A new lawsuit filed by Oakland, Calfornia, and Portland, Oregon, questioning the legal justification for federal agents’ deployment, alleging that it is a violation of federal law and unconstitutional.
“The administration needs to be held accountable for trying to expand its authority beyond what’s a reasonable scope,” said Jonathan Miller, the legal director for the Public Rights Project, serving as co-counsel in the lawsuit.
Miller said that the suit aims to curtail future deployments of federal agents and other personnel.
The lawsuit, filed in federal court, declares that the U.S. Department of Homeland Security and the Department of Justice exceeded their authority under federal statutes when they brought in officers. It also argues that deputizing local police officers, as the government did in Portland, is a violation of the Tenth Amendment’s restriction on commandeering local law enforcement.
“There is no place in our American constitutional system for the federal government to insert itself into Portland’s decisions about how local police respond to public demonstrations on our city streets,” expressed Jim Middaugh, the Director of Communications for the City of Portland.
However, DHS believes that the department acted lawfully and that the lawsuit aims to distract from Trump’s “law and order agenda.” “Instead of condemning the violence we are seeing across the country, these politicians focus on scoring cheap political points to the detriment of the American people,” a DHS representative said in a statement.
The U.S. Department of Homeland Security Secretary Chad Wolf is the defendant in the lawsuit. Wolf ordered several federal officers to Portland to quell civil unrest. The agents drew alarm for some of their actions – such as snatching individuals off the streets into unmarked minivans.
The Trump administration cited a June executive order that expanded federal authority to protect federal property against damage as the reason for deployment. The suit questions the executive order and argues that this justification was an excuse for intervening in the protests against police brutality and racism.
Apparently, agents patrolled outside the bounds of federal properties, read protestors’ text messages, and built a fence on city property around the federal courthouse.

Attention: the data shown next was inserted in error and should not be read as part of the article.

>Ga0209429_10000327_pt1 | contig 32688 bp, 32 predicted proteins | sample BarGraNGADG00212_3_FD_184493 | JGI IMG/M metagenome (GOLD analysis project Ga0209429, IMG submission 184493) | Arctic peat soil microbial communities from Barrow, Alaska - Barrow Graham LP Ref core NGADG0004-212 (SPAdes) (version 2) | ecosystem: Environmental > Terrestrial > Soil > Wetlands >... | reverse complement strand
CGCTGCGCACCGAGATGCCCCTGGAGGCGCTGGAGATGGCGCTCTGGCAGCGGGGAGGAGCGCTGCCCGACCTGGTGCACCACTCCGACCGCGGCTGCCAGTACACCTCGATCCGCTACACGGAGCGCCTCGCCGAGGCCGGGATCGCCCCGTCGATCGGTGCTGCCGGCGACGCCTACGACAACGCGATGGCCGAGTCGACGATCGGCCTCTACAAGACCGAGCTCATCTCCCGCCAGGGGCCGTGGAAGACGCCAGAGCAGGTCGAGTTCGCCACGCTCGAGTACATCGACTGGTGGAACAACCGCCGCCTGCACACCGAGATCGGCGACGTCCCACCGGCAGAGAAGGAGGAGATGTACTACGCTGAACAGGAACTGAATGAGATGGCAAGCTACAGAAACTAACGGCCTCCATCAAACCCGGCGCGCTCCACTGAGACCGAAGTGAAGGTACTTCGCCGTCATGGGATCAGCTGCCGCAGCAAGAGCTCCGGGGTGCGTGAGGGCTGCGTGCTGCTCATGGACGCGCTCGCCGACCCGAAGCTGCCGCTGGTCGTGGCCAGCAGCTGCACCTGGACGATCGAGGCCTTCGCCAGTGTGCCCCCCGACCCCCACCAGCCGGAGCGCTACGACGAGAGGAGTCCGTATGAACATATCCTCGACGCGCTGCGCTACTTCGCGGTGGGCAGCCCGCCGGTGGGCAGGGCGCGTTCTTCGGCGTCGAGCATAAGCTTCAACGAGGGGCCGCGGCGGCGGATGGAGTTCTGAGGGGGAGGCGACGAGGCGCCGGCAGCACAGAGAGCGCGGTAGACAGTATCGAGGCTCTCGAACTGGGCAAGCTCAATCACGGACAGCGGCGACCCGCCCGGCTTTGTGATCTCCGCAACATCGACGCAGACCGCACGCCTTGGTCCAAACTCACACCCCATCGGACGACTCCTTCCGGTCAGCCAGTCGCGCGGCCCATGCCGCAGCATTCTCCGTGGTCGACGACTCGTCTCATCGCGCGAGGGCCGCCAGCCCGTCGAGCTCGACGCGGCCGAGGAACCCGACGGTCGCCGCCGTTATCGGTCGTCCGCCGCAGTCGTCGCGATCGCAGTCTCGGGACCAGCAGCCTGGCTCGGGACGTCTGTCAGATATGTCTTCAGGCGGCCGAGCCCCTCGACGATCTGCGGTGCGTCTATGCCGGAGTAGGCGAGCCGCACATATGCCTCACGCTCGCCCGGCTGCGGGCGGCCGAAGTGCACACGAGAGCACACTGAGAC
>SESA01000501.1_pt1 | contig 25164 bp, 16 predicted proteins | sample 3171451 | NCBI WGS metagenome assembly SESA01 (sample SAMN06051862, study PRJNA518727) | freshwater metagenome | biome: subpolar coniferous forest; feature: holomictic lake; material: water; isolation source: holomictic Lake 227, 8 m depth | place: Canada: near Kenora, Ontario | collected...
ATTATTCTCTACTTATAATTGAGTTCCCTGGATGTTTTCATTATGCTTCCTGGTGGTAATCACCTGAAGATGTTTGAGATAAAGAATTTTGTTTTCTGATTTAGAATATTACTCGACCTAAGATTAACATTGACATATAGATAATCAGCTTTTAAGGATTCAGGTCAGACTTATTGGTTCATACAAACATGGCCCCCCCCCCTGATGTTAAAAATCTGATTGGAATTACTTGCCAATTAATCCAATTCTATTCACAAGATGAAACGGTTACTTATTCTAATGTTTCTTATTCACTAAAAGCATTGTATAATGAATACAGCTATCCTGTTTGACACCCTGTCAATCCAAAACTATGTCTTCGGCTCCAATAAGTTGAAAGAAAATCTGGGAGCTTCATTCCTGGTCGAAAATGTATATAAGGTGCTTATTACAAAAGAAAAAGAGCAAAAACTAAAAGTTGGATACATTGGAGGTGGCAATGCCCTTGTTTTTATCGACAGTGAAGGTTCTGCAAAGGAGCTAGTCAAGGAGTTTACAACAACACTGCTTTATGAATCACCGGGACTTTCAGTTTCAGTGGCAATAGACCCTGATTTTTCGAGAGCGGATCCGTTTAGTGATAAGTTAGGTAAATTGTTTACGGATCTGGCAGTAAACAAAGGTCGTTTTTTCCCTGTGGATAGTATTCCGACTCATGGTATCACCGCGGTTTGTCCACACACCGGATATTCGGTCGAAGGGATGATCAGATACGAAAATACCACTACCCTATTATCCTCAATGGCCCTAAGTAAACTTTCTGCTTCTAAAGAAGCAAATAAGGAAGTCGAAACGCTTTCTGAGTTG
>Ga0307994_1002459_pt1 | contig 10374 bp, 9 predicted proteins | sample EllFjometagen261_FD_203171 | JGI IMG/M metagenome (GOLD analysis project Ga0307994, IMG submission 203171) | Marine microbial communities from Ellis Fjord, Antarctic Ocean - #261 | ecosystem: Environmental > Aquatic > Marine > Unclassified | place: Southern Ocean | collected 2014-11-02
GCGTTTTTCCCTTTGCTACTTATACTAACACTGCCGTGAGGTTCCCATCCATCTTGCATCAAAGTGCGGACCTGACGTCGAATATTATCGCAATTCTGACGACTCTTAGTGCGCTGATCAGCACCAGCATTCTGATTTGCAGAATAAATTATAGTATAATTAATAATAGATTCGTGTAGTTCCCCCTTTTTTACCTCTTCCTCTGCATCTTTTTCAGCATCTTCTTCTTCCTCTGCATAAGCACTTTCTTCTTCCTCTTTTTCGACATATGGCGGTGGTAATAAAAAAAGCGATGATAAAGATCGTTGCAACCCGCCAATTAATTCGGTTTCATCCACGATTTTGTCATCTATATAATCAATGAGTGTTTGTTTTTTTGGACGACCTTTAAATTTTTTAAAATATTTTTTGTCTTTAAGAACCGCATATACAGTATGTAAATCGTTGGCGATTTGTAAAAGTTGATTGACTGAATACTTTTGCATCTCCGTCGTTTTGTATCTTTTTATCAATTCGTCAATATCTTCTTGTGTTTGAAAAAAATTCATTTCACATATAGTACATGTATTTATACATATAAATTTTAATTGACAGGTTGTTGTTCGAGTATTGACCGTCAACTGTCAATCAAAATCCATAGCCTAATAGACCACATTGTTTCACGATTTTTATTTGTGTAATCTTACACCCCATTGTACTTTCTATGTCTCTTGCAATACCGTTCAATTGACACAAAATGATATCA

“President Trump and Defendants have repeatedly made public comments revealing that the officially stated goal of operations such as those in Portland is not protecting property. Instead, their statements suggest that the animating and invidious purpose for these actions is to punish progressive cities and leaders and violently quell the exercise of constitutionally protected activity,” the lawsuit reflects.
In July, as part of a settlement, the Department of Homeland Security withdrew troops from Portland. The administration is still entwined in local enforcement, which is an additional issue in the cities’ suit.
“One of the bedrock principles of federalism is that police powers are reserved to the states and delegated typically to the cities,” said LiJia Gong, the Public Rights Project’s counsel.
“Federal deputation is causing concern and confusion among some community members about who is in control of the local police,” Middaugh stated. Middaugh believes that an effective dialogue with the community about police reform has to be clear. Local elected officials have the power and authority to determine how their government will operate without federal interference.
Trump said that he would deploy law enforcement officials to poll-watch on Election Day.
“The case filed with Oakland and the Public Rights Project challenges the starkest example of the federal government illegally imposing its over-reaching policies onto the streets of Portland in violation of local community values and needs,” declared Middaugh.